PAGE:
Mobile is not a separate platform
Tom Smith, founder of GlobalWebIndex, exclusively talks us through their latest research into mobile internet usage around the world.
For many brands, mobile marketing is an exciting prospect but largely under invested, particularly considering the rapid growth of adoption and usage.
Everyone knows that mobile is important, but incorporating it into an overall marketing strategy has been daunting and frequently it has been bolted on the end with a small budget and utilised in a tactical sense. One barrier is that mobile is still seen as a separate “media” type, but as our research shows consumers are increasingly spreading their internet behaviour across multiple platforms, with the mobile device increasingly at the core. This follows on from Robin’s post on ‘How we use our mobile devices’ that suggests PC, mobile and tablets are going to be interchangeable when accessing the internet. For this reason you cannot look at “The Internet” and “The mobile” separately, they are integrated and linked.
At the Mobile Marketing Association’s Brand and Agency Briefing in London, we discussed our latest set of research that shows that consumers don’t see the distinctions between devices in the same way brands and marketers do and suggests that we need a radical rethink in how we approach mobile:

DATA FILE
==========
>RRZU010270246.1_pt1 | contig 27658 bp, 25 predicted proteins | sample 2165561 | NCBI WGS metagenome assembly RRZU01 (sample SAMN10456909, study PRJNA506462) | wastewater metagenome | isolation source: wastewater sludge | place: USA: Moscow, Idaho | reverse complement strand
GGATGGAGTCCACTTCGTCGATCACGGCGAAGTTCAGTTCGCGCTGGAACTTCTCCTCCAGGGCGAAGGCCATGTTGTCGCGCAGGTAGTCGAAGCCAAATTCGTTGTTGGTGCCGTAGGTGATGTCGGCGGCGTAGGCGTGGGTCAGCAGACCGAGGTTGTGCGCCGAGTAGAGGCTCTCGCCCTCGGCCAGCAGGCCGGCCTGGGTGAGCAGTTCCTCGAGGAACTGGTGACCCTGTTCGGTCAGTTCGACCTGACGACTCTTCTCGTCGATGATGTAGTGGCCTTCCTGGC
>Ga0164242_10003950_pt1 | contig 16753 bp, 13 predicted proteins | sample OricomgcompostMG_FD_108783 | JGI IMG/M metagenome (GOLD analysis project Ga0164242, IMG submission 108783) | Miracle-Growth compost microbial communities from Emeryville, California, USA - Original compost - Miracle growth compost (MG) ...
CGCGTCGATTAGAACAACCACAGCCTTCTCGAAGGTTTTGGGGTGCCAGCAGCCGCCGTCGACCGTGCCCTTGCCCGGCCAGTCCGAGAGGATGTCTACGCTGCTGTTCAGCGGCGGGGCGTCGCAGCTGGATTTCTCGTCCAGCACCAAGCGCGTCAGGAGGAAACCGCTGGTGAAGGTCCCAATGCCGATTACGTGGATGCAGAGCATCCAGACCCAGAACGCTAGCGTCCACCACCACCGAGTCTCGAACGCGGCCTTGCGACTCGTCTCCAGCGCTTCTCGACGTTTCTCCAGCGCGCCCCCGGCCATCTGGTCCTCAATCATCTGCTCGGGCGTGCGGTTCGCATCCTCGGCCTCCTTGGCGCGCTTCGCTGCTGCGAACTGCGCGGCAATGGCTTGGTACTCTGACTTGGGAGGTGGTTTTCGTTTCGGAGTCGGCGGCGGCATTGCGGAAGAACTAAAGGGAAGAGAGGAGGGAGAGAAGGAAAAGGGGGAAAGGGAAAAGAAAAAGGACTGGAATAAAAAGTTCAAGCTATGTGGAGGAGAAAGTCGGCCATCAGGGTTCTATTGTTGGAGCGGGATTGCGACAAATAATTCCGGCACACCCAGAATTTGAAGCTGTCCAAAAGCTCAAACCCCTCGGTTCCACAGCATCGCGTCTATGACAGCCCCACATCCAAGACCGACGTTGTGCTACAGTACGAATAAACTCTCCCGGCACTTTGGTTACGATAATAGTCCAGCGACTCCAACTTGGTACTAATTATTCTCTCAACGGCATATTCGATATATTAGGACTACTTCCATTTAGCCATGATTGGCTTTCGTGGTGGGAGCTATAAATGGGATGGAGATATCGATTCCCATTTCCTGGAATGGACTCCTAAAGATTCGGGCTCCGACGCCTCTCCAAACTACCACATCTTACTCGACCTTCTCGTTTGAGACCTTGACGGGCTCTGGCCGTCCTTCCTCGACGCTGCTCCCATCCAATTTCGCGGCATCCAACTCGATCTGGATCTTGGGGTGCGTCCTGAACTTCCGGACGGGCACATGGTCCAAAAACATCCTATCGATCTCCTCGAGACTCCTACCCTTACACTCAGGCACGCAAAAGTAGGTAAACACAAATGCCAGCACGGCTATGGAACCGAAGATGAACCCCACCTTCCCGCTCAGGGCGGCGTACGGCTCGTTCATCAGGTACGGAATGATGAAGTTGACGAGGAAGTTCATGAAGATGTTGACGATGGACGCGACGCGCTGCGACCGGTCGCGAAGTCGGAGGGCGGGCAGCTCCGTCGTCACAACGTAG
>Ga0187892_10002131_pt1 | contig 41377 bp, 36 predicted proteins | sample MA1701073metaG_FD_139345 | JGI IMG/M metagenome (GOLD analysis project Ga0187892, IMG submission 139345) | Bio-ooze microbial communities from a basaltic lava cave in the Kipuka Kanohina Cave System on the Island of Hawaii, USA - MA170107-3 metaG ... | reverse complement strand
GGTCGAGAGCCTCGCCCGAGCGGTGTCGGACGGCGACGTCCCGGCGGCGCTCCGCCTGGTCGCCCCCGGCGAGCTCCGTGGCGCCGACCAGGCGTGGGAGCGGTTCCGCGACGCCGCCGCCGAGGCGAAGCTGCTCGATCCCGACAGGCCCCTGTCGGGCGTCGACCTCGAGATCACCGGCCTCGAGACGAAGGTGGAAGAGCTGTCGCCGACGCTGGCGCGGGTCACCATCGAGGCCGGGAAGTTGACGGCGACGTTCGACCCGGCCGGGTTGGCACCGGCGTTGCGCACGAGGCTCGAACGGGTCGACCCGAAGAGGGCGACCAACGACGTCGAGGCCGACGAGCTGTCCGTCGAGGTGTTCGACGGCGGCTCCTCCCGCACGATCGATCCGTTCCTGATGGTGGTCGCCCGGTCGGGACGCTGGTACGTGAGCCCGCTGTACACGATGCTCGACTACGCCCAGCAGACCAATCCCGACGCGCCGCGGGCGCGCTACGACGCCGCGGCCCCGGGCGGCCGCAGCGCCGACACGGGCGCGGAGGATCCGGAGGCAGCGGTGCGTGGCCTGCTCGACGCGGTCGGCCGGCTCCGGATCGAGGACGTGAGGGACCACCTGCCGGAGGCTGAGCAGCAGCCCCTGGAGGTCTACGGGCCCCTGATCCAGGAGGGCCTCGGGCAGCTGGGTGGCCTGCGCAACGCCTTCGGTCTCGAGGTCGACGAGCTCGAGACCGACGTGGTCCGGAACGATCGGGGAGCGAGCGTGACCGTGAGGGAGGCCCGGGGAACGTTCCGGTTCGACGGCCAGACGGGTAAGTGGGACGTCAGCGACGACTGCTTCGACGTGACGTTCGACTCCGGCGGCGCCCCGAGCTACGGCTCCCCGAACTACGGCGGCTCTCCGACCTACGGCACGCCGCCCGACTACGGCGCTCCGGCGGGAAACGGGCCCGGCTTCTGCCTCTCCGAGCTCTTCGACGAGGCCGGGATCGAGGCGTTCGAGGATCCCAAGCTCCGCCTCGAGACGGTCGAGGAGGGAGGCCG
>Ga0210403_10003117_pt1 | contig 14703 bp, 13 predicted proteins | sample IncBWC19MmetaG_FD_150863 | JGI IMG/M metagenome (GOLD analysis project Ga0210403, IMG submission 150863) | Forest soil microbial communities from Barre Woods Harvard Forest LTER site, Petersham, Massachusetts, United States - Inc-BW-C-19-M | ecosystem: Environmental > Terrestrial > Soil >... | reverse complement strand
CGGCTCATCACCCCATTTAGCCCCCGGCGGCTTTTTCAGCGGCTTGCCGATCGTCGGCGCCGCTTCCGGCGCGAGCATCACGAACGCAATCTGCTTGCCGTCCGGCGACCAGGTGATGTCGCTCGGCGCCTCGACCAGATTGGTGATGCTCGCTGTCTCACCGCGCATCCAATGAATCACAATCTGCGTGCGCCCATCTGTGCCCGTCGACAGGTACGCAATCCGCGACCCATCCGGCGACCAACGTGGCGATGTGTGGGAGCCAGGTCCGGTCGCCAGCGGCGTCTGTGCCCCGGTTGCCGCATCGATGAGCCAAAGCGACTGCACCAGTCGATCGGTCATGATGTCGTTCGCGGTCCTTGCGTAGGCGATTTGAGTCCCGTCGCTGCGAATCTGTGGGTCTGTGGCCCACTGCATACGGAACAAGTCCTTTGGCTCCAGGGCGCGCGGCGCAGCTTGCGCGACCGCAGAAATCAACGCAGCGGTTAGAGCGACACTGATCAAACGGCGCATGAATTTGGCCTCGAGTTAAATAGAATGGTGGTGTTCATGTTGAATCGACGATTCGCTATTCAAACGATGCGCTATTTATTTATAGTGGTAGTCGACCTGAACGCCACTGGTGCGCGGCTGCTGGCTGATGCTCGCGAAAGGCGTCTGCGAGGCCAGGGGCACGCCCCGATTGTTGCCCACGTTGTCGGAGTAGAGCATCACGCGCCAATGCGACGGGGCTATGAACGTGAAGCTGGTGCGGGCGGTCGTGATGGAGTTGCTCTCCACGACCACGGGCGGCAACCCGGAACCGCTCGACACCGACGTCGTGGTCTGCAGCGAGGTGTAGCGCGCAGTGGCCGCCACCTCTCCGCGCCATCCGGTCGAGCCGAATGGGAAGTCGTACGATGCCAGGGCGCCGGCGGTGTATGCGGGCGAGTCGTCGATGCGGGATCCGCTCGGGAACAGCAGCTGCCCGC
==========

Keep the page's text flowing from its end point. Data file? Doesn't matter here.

The briefing gave us a chance to highlight some of the most important insights that coming out of our research at the moment which include:
- Mobile internet usage continues to grow rapidly, spearheading a multi-platform post PC world and in many markets mobile activities such as news and social networking are reaching parity with PC
- Emerging internet markets are leading the way, as shown by China and Indonesia, and increasingly being driven by high end smart phones as the huge sales of the iPhone in China demonstrate.
- There are key internet activities that are becoming device agnostic – this includes social media. It isn’t the device that dictates how people behave online anymore. People’s activities are driving the decision to which device fits the purpose. Certain internet activities have a much higher level of cross-device usage than others; micro-bloggers, for example, are nearly twice as likely to be using PCs, smartphones, and tablets to tweet. Other activities, such as uploading photos and using mapping services, users are much more likely to use mobile phones rather than tablets. These differences are less driven by the device function and more a reflection of the specific consumer segment, their interests and lifestyle
- Due to growing device agnostic behaviour it’s more important than ever to understand your target audience, as the device is no longer a barrier. Our research shows that specific target segments replicate behaviour across devices. This means understanding your consumer and their needs and interests is more important than ever to delivering great strategy and ideas
In summary, it’s no longer right to look at “Mobile” as a separate platform. We need to plan and build a strategy across multiple platforms.